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A new meta-analysis suggests consuming tree nuts may lower total cholesterol, triglycerides, LDL cholesterol, and apolipoprotein B (ApoB), especially in populations with type-2 diabetes.
A new systematic review and meta-analysis published in the American Journal of Clinical Nutrition suggests that consuming tree nuts may lower cardiovascular health risk. Researchers found that people who consumed approximately 2 ounces of tree nuts per day had lower total cholesterol, triglycerides, LDL cholesterol and apolipoportein B (ApoB), especially in populations with type-2 diabetes.
The study included 61 crossover and parallel trials that examined the effects of a variety of tree nuts on blood lipids, lipoproteins, blood pressure, and inflammation in adults aged 18 and older without prevalent cardiovascular disease (CVD). Nuts used in the studies included almonds, Brazil nuts, cashews, hazelnuts, macadamia nuts, pecans, pine nuts, pistachios, and walnuts. A total of 2,582 individuals were included in the study.
Compared to the control groups, consumption of tree nuts was found to significantly lower total cholesterol by 4.7 mg/dL, LDL cholesterol by 4.8 mg/dL, ApoB by 3.7 mg/dL, and triglycerides by 2.2 mg/dL, with no statistically significant effects found on other outcomes. The amount of nuts provided in the trials varied from 5 to 100 grams per day, with the meta-analysis finding stronger effects observed at more than 60 grams of nuts per day.
“Accumulating evidence suggests that nut intake lowers the risk of cardiovascular disease,” says Lina Del Gobbo, PhD, lead author of the study and researcher of cardiovascular medicine at Stanford University (Stanford, CA). “Our findings, showing that nut intake lowers LDL cholesterol, ApoB, and triglycerides in clinical trials, provide mechanistic evidence to support this relationship.”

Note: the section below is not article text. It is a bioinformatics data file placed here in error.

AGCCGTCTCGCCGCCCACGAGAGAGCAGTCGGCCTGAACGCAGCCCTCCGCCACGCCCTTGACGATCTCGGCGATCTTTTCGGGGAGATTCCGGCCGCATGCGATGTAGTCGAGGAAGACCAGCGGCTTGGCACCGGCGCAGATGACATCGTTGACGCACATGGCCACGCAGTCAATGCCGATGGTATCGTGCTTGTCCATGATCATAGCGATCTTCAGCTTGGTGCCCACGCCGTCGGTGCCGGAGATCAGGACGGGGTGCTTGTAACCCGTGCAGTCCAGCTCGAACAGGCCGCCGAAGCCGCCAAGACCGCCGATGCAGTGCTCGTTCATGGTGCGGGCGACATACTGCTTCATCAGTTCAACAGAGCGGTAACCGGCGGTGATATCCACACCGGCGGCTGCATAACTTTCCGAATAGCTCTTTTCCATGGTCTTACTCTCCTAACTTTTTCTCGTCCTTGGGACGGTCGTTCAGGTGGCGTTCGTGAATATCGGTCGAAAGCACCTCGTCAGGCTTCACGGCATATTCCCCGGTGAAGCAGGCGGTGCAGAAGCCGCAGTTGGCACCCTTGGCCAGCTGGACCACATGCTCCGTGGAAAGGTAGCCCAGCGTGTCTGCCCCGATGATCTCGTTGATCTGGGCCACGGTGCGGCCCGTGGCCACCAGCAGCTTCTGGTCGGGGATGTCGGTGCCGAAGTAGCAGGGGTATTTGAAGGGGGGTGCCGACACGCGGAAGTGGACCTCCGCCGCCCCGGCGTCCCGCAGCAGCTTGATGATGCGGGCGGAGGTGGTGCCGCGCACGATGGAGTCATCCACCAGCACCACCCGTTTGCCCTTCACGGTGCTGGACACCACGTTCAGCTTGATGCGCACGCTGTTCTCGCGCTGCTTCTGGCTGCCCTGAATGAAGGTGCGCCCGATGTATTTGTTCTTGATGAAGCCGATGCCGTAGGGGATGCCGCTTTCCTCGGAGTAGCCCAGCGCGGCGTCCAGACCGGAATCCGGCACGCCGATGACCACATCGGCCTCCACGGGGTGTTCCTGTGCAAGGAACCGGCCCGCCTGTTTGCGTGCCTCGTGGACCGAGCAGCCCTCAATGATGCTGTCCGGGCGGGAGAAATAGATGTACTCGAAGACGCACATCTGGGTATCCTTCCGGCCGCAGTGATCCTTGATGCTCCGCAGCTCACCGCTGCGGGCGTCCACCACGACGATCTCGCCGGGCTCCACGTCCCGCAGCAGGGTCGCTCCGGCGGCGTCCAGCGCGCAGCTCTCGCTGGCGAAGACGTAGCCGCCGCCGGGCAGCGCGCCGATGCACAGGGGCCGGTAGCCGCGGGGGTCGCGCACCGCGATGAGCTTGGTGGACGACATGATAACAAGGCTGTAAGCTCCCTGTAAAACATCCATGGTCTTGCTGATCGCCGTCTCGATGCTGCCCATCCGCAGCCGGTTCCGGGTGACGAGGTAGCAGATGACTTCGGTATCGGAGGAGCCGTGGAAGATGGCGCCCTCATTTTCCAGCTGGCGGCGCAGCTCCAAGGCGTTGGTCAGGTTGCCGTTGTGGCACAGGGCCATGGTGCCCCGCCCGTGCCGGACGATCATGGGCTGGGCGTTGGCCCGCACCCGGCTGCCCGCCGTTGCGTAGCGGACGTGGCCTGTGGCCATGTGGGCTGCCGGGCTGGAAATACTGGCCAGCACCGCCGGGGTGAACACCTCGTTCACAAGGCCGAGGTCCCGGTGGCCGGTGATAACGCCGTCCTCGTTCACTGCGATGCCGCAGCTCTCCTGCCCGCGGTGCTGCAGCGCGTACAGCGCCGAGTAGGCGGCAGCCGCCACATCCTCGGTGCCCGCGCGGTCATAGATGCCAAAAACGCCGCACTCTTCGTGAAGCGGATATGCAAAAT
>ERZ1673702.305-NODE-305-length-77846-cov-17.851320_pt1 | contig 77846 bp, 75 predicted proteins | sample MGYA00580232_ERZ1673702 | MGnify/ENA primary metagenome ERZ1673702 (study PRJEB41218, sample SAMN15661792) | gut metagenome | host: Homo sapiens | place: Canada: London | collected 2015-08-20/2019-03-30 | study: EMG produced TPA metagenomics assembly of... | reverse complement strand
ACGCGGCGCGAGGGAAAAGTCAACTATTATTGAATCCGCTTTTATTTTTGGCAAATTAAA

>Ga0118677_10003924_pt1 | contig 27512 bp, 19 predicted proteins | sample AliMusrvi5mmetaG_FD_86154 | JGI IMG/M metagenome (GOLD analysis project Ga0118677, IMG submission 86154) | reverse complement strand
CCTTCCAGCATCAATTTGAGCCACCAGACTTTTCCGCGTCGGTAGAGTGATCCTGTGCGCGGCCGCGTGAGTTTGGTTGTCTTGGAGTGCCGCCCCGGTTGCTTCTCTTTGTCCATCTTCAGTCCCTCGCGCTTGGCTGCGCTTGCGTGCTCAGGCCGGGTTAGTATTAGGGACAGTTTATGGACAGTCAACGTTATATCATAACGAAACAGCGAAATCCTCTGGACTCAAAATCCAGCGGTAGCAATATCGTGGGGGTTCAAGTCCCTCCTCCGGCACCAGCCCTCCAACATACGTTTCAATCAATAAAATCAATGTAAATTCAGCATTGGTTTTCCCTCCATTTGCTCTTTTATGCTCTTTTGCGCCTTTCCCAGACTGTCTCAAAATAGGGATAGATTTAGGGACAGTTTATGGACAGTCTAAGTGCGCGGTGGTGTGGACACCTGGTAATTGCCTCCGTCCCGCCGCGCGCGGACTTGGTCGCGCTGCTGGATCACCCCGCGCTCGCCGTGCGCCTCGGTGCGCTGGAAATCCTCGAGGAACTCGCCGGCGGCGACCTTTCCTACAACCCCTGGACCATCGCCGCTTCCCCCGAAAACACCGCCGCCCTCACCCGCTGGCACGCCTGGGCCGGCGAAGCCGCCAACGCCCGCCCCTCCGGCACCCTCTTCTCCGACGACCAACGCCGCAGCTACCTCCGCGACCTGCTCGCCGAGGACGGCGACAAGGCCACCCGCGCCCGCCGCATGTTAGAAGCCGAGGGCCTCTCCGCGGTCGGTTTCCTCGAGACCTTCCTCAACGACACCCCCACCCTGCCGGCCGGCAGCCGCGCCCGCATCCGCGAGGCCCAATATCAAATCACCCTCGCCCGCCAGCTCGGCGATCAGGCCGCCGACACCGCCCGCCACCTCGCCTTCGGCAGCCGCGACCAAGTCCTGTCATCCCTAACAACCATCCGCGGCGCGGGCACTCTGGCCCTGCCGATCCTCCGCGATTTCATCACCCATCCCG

Stronger Effect on Type-2 Diabetes
The meta-analysis also found that the effects of nut consumption on ApoB were especially pronounced in populations with type-2 diabetes. Compared to reducing ApoB by an average of 2.5 mg/dL in health populations, consuming tree nuts appeared to reduced ApoB by 11.5 mg/dL in populations with type-2 diabetes, reported researchers.
“ApoB can provide even better information about risk of heart disease than LDL concentrations,” explained Dariush Mozaffarian, MD, DrPH, senior author of the study and dean, Friedman School of Nutrition Science and Policy, Tufts University (Medford, MA). “Our new findings suggest that eating nuts may be especially important for lowering cardiovascular risk in the setting of diabetes or insulin resistance.”
Additionally, researchers found that nut dose appeared to be a more significant determinant of lowering cholesterol than nut type.
“This new analysis provides further support that nuts can and should be part of a heart-healthy diet,” says Maureen Ternus, MS, RD, executive director, International Tree Nut Council Nutrition Research & Education Foundation (Davis, CA). “Just 1.5 ounces of nuts per day (about 1/3 cup) can provide many of the important vitamins, minerals, and energy we need throughout the day.”
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Del Gobbo LC et al., “Effects of tree nuts on blood lipids, apolipoproteins, and blood pressure: systematic review, meta-analysis, and dose-response of 61 controlled intervention trials,” American Journal of Clinical Nutrition,” vol. 102, no. 6 (December 2015): 1347-56